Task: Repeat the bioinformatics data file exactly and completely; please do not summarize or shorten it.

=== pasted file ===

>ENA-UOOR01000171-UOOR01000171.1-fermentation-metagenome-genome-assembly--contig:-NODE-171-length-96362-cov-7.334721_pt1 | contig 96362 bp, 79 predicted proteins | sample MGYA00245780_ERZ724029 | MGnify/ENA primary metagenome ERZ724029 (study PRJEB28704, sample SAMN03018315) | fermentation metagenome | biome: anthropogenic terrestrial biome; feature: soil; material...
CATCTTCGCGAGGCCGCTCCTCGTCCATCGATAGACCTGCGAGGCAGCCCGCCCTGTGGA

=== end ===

>ENA-UOOR01000171-UOOR01000171.1-fermentation-metagenome-genome-assembly--contig:-NODE-171-length-96362-cov-7.334721_pt1 | contig 96362 bp, 79 predicted proteins | sample MGYA00245780_ERZ724029 | MGnify/ENA primary metagenome ERZ724029 (study PRJEB28704, sample SAMN03018315) | fermentation metagenome | biome: anthropogenic terrestrial biome; feature: soil; material...
CATCTTCGCGAGGCCGCTCCTCGTCCATCGATAGACCTGCGAGGCAGCCCGCCCTGTGGA